About a year ago, a heartbreaking tragedy occurred in a community where we live with my family for over ten years now. I clearly remember the therapy sessions I held the next day with my clients, mostly women and often mothers themselves. There wasn't a single session where my clients didn't mention the tragedy, and for some of my clients, it triggered deep fears, worries, and wounds that we dealt with in the session.
This tragedy also triggered something else in my family, especially in one of us, who'd witnessed a similar tragic event on the river in the past. Because of my own experiences with traumatic death and how my daughter dealt with the sad event she witnessed, I've considered a lot about how often we underestimate the impact of a traumatic event on our lives. I've concluded that we do so not because we don't care but because that's the nature and mechanism of trauma itself.
Creating trauma awareness in our society is one of the most critical issues in overall mental health. Working with trauma has been a much-researched topic in the last decade or two, and that's excellent. We still need many more professionals who are trauma-informed and trained in trauma work. In the same way, more and more people need to become aware of the importance of dealing with traumatic events as quickly as possible.
My story about delayed trauma work had unpleasant consequences and probably cost me some friendships and professional collaborations years ago. I want to share this story with you because I was hoping you could learn from my experience and react when difficult things happen in your life.
I. The London workshop
I sat down on a narrow, hard chair. I had on high, warm boots, a thick wool dress, double sleeves, a wool scarf, and I was freezing like crazy. Well, every city and every province has its cold, and I don't mind cold, but the insidious sharpness of the English wet cold is always catching me unprepared.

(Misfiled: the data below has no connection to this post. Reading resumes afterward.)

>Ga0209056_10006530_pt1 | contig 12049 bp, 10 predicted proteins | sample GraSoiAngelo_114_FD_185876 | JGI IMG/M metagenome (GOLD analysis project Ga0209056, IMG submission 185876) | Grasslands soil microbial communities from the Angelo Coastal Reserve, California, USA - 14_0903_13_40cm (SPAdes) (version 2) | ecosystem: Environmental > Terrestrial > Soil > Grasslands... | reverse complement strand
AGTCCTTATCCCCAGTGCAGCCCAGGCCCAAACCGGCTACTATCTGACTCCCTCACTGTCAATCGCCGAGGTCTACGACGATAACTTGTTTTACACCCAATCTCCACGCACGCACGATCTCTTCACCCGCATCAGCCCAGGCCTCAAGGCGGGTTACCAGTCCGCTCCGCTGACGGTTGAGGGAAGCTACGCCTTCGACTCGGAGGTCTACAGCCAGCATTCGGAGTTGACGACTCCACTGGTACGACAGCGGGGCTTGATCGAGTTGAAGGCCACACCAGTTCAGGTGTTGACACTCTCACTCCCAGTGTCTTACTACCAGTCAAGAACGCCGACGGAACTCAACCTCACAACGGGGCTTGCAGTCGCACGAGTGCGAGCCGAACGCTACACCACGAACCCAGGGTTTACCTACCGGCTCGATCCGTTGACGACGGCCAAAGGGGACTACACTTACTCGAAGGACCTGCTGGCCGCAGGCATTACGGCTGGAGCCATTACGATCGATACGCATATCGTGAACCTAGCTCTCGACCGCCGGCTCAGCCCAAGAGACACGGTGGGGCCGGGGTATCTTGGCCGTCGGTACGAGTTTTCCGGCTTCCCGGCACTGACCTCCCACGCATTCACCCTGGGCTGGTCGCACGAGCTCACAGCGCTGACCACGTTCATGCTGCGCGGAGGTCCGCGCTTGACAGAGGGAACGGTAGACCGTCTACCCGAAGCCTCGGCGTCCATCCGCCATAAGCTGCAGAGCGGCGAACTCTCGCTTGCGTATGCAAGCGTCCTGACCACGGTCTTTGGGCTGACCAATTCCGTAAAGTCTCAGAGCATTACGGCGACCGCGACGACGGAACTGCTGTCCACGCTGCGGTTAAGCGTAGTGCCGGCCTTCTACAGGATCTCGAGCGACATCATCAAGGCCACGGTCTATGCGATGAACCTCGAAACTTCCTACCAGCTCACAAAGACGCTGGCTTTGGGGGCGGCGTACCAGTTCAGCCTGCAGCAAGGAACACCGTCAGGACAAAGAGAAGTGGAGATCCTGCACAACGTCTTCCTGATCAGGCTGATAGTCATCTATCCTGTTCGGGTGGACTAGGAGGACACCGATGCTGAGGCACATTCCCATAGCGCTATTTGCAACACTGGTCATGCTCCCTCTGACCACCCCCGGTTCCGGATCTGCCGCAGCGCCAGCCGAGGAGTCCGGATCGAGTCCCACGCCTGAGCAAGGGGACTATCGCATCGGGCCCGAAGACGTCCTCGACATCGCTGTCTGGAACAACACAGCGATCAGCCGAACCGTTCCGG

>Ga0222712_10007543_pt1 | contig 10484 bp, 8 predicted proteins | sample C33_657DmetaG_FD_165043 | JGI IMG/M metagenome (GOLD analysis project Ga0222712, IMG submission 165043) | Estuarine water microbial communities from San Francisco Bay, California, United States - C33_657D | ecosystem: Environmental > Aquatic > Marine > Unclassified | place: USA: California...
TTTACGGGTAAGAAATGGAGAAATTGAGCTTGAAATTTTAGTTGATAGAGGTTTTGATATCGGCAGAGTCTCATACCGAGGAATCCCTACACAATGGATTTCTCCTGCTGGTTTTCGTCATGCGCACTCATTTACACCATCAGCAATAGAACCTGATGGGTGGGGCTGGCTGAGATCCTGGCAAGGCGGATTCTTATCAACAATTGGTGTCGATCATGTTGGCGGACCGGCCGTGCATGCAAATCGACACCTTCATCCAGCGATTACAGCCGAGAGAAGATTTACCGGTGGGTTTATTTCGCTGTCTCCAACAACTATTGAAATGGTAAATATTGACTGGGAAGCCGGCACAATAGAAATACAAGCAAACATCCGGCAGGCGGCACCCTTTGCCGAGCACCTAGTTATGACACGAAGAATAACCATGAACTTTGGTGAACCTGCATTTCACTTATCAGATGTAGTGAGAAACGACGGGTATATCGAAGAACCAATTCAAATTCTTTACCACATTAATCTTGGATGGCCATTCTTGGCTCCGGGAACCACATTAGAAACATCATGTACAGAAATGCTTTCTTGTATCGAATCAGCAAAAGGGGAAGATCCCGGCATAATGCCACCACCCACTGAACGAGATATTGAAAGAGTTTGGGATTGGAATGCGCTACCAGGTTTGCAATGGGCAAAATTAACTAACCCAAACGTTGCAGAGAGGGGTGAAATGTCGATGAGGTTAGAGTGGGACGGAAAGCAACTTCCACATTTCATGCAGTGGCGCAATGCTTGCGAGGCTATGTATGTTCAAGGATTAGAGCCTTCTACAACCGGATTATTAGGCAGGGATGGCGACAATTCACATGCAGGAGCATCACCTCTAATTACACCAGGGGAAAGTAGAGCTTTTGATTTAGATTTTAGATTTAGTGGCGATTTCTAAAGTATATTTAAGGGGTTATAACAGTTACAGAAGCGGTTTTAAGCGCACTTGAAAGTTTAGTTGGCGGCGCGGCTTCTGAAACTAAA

That early winter, I guess it was November, London's cold was in my bones. I was in a group of fifteen, maybe twenty people. We were working in a large studio with high walls, huge windows, stage lights, cables, and a sound system hung from the ceiling. It was raining outside. It was really cold. Mariam sat beside me, holding my hand and waiting. We'd spoken for the first time a little over half an hour ago. There was a rehearsal in pairs, and we chose our partners. In workshops like these, you don't know the people, so usually select the partner closest to you. In this case, it was Mariam. We agreed that I'd be the therapist in the first round, and Mariam would be the client. In this exercise, we worked with a traumatic event. We participated in an EFT (Emotional Freedom Technique) workshop. Everyone calls EFT "tapping," but technically, it's actually "acupressure for emotions." It's a widely used, simple, and popular self-help technique, which can be used creatively for treatments in psychotherapy - especially as a trauma tapping technique. After 40 minutes, we all switched roles in the group. Now I was a client, and Mariam was a therapist. "What do you want to work on?" she asked. I was silent for a while. I felt the discomfort of the hard chair, and I thought about my choices. I then asked myself: how do I believe in Mariam's presence? Do I trust her? She's a stranger. Am I willing to take the risk of sharing what I'd like to share and work? She held my hand and waited attentively. "Yes, I know what I want to work on," I answered.
In my gut, that "yes" felt good. She asked, "You already know the title of the movie?" In EFT, the movie is the name for a simple technique, the movie technique, which helps to process past traumatic events safely. This technique reduces the likelihood that the overwhelming bundles of energy - emotions, thoughts, and physical sensations - associated with the past event will "leak out" of the chaotic, often fragmented accumulation of memory traces that the trauma has left in the body-mind. Working with trauma is about moving forward in small steps. If there's one rule in trauma therapy, it's to move slowly and gradually; the process is a bit like titration in chemistry.
Working with trauma is about moving forward in incremental steps. Slow is quick, less is more.
II. Suicide - the sadness, the terror, the mystery
I have a profoundly compassionate attitude toward suicide. Suicide as a phenomenon and reality of not a few makes me deeply sad because, on the one hand, I feel the beauty of life on this planet. At the same time, I know what it feels like to stand in a "suffocating room with no windows" - as people who feel trapped in their psyche often describe how they feel where the illusion of hopelessness, lack of solutions, and doom prevails.
Deep in my heart, I think that people consciously or unconsciously choose the path of suicide because they've exhausted all other options to move forward in their lives. I'm sure that they're in search of light and liberation, perhaps even redemption.